Campus Responds in Aftermath of Hurricane Katrina

As news reports of the devastation and desperation wrought by Hurricane Katrina reach the UCSF campus, people are starting to take action. If early estimates hold true -- that thousands of people in New Orleans have died -- the hurricane could be the nation's deadliest natural disaster since at least the 1906 San Francisco earthquake, according to CNN. See Katrina's effects at a glance here. At UCSF, Chancellor Mike Bishop on Friday issued an email letter to the campus community commenting on the "human tragedy of unimaginable proportions." Read his message here. By midday Thursday, the UCSF School of Medicine was contacted by about a dozen Tulane University medical students with connections to the Bay Area who are looking to continue their education, according to Kathy Healy, director of student and curricular affairs at UCSF medical school. Healy and other school administrators are considering ways to help both medical students and prospective students whose studies are interrupted by the disaster. "We are referring Tulane students who call us to the Association of American Medical Colleges website, where updated information is being posted," said Healy."We have, however, been providing a very sympathetic ear to those Tulane students who have called us, especially those whose families live in the Bay Area. If Tulane asks us to accommodate some of their students, we will do what we can. It looks like we will have much more information next week." School of Medicine students and David Kessler, dean of the medical school, will be organizing efforts to raise funds for hurricane relief. Details of this effort will be announced next week. "We want to do everything we can both to help with the immediate crisis and to assist people affected by this overwhelming event for the long-term," said Kessler, who is also vice chancellor for medical affairs at UCSF. The UCSF School of Nursing is among nursing schools across the nation that is able to accommodate students and/or faculty in baccalaureate and graduate nursing programs from schools impacted by Hurricane Katrina, according to Kathy Dracup, dean of the nursing school. A list of the nursing schools involved is posted on the American Association of Colleges of Nursing website. Meanwhile, California's emergency, rescue and medical forces are en route to the states hardest hit by Katrina, including a medical team from UC San Diego. Neal Cohen, vice dean of the medical school at UCSF, participated in a conference call on Thursday with representatives from the University of California about the medical response to aid the hurricane victims. UC has two different coordinated approaches, he said. "First, we will work with the California Healthcare Association (working with the American Hospital Association) to provide clinicians to staff MASH (mobile army surgical hospitals) that are being developed throughout the area. Each hospital will have about 250 patients and needs about 100 providers," Cohen said. "The University and the medical centers and schools are committed to supporting the staff, although the exact process by which all of this will be coordinated is still to be determined. "In addition, the National Institutes of Health (NIH) is coordinating efforts related to the transfer of patients to academic medical centers for specialized clinical services. Each campus has designated the medical director to serve in this role as the primary contact person." Ernie Ring, chief medical officer of UCSF Medical Center, is the liaison physician for UCSF. Call to Action For her part, Meg Autry, a professor and practicing physician in the UCSF Department of Obstetrics, Gynecology and Reproductive Sciences, sent a note to her child's school with a heartfelt call to action. "I remember when the tsunami hit, we had a tremendous outpouring from the local and national community for relief," Autry said. "The daily newspaper is now revealing incredible devastation in our own country, and I was hoping at least from our local community we could encourage volunteer or financial support for the relief process." Autry, who is the community service representative at her child's school in San Francisco, sent out her letter to the school's listserv and for the campus bulletin. Here's an excerpt of what she wrote: "This week millions of Americans fled Hurricane Katrina. Across the South families abandoned their homes and businesses, not knowing what would be there when they returned. Many stayed behind and suffered devastating loss and injuries -- nearly a hundred have died that we know of, and hundreds of thousands need our help. "We would like to encourage you to help out the victims of the Hurricane. We realize that there are many relief agencies and we encourage you to donate to the agency of your choice. Otherwise the Red Cross is a great place to start." Indeed, those interested in offering assistance to the victims of Hurricane Katrina and the floods have many outlets through which to give. The American Red Cross has set up a system to target assistance in the areas most in need, according to its website. Donating to the Red Cross Disaster Relief Fund enables the organization to mobilize its mostly volunteer workforce to meet the critical needs of people wherever and whenever disasters strike. The American Red Cross is launching the largest response it has ever mobilized in response to a single natural disaster in its nearly 125-year history," said Bonnie McElveen-Hunter, chair of the American Red Cross in an op-ed piece issued Thursday. "This massive effort will mobilize thousands of trained disaster relief workers, who will provide safe shelter, warm meals and comforting shoulders to lean on." To help the scores left homeless, the political action organization on Thursday launched an emergency national housing drive to connect hurricane refugees to temporary shelter. While San Francisco may be too far for most victims, people with friends and family who live in the southeast within 300 miles can ask them to open their doors to those in need. People can post their offer of housing (a spare room, extra bed, even a decent couch) and search for available housing online. The Governor's Office of Emergency Services (OES) activated the California Urban Search and Rescue Task Forces, swift-water rescue teams and disaster medical assistance teams on request of the Federal Emergency Management Agency to assist in the disaster. OES is in contact with states affected by Hurricane Katrina to determine whether additional support is needed. Read full story here. Source: Lisa Cisneros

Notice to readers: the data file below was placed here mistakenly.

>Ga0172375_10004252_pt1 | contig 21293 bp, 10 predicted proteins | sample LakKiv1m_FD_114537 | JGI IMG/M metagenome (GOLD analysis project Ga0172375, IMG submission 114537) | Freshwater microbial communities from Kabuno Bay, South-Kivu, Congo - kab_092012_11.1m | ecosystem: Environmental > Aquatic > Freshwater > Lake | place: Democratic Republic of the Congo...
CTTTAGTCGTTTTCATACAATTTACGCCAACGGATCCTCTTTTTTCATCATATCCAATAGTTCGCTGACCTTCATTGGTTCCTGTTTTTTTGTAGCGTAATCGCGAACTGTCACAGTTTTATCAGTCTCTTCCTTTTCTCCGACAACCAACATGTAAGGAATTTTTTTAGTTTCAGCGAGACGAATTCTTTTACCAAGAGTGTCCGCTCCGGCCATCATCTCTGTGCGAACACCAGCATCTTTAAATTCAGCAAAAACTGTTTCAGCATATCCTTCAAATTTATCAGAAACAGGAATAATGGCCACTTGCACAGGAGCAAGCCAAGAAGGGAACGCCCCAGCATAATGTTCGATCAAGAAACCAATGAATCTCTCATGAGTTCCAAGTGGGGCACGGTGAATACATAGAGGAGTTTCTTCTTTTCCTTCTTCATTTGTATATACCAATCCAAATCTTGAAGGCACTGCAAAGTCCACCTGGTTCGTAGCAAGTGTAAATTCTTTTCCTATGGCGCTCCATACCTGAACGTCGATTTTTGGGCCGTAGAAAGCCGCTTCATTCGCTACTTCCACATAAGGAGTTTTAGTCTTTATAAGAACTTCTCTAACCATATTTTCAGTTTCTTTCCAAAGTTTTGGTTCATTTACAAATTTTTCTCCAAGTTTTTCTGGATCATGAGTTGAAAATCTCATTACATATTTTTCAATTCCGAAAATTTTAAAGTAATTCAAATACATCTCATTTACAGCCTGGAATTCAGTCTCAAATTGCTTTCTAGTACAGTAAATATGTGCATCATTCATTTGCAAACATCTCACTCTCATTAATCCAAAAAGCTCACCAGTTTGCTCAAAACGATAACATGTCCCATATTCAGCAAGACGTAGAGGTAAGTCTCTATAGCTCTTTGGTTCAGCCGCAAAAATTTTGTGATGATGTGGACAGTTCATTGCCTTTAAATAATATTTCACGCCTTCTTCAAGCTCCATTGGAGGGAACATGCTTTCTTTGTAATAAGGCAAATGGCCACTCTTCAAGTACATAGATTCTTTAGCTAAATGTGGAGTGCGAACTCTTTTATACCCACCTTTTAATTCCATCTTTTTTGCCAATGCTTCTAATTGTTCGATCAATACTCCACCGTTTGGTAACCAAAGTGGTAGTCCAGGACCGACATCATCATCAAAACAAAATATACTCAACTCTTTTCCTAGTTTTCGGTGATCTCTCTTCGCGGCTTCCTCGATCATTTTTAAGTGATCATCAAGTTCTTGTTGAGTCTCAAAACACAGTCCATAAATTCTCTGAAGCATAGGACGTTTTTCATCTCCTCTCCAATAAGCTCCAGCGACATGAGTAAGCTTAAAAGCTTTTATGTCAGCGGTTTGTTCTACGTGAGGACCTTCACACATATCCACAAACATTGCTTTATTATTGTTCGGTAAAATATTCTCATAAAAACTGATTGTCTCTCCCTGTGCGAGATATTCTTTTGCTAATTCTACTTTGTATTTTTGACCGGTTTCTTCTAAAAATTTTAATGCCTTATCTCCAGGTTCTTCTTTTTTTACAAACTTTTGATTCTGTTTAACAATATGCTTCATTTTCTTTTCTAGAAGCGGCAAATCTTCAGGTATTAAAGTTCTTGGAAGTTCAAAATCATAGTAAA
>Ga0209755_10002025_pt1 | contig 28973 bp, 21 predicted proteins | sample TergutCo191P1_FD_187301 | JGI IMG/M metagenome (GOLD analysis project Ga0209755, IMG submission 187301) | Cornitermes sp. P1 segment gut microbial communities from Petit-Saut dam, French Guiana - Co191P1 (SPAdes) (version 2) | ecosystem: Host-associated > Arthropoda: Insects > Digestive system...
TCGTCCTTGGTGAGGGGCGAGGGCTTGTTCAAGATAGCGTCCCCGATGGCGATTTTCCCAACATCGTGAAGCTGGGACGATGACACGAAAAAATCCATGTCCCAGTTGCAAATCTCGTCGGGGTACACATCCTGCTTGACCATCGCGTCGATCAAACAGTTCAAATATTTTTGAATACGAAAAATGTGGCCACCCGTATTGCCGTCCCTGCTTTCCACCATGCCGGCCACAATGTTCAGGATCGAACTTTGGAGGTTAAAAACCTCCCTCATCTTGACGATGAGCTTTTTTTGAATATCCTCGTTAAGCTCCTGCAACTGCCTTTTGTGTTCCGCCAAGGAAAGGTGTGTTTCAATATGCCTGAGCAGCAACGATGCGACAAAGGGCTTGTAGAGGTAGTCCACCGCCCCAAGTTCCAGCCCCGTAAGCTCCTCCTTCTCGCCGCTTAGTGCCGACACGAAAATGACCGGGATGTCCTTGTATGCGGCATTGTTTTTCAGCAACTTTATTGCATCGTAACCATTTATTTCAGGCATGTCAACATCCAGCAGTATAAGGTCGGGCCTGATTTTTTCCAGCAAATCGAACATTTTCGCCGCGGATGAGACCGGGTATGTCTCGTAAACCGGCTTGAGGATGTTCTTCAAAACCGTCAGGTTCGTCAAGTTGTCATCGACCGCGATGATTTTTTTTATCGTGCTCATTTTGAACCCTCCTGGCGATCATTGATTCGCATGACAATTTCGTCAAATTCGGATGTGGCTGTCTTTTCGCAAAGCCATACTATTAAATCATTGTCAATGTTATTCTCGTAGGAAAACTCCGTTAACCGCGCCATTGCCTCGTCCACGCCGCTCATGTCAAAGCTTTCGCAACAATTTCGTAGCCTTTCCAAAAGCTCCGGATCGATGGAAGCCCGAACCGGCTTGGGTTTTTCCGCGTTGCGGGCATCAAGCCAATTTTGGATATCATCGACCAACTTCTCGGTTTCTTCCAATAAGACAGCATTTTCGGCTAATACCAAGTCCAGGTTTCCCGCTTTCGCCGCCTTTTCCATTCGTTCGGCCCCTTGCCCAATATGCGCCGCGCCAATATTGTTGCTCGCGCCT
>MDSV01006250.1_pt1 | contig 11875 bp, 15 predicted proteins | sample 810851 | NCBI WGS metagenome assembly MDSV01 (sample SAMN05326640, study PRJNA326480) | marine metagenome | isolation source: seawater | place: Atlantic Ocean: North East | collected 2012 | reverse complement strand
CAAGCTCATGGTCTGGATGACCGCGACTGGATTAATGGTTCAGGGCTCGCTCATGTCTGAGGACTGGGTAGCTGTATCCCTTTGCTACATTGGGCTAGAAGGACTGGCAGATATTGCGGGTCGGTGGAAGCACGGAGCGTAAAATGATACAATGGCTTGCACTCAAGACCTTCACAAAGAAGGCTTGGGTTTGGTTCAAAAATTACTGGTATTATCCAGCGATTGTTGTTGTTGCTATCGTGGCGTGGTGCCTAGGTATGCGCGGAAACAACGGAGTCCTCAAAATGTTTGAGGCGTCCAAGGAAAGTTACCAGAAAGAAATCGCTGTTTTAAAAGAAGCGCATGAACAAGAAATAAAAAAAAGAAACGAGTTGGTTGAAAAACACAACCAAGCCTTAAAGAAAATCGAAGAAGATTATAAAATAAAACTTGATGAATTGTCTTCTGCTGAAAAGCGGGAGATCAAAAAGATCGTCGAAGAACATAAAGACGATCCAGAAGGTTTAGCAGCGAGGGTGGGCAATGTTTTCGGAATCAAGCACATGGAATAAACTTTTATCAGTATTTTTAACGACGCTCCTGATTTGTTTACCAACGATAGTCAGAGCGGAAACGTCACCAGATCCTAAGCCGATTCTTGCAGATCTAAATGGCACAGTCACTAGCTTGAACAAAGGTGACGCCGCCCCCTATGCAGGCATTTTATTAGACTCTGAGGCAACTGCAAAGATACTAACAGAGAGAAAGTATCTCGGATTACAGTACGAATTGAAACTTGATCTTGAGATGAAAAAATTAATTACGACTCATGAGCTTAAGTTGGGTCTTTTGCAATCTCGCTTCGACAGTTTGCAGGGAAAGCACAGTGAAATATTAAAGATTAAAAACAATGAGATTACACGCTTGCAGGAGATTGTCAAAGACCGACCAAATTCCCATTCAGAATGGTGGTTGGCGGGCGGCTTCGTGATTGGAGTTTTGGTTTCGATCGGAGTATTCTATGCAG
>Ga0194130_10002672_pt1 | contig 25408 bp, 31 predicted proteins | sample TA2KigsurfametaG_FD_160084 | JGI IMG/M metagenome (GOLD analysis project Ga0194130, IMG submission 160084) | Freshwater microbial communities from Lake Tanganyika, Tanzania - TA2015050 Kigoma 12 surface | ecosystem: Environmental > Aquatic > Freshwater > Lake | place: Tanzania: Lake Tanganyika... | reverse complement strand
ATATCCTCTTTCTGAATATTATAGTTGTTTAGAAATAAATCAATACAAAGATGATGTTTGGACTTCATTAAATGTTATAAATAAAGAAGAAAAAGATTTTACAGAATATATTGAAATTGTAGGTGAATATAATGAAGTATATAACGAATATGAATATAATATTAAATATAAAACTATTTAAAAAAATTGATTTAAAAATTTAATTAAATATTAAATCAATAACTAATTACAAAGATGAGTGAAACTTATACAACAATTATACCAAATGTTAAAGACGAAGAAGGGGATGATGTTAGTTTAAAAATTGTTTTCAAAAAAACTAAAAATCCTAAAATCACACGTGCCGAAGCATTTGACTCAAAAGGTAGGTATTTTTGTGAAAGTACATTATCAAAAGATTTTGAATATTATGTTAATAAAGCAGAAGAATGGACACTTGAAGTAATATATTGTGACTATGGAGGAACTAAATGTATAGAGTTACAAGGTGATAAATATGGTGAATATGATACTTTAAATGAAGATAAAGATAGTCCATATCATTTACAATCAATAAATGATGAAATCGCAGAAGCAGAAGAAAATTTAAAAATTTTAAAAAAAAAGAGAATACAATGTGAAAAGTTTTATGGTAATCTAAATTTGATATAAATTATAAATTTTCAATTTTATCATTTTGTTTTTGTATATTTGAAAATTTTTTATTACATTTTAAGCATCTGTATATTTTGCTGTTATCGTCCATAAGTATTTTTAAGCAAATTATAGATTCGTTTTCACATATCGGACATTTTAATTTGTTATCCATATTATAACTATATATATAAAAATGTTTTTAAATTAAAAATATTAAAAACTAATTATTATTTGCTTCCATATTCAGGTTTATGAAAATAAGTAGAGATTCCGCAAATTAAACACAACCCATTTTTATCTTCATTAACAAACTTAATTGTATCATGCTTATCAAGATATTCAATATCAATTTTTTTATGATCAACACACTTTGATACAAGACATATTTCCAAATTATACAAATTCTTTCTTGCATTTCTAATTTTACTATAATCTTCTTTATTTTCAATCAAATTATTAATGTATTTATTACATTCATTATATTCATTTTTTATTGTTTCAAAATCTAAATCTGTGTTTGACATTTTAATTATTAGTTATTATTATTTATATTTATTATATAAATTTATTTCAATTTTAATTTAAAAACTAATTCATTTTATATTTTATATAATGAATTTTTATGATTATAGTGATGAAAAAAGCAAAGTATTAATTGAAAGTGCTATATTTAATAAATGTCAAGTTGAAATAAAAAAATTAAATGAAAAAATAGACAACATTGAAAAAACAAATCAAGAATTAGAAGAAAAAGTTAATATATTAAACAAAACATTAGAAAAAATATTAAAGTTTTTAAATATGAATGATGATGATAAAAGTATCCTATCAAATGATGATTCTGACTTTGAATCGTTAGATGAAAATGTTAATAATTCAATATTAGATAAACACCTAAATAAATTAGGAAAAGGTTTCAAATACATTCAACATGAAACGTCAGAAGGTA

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How to Help (New York Times)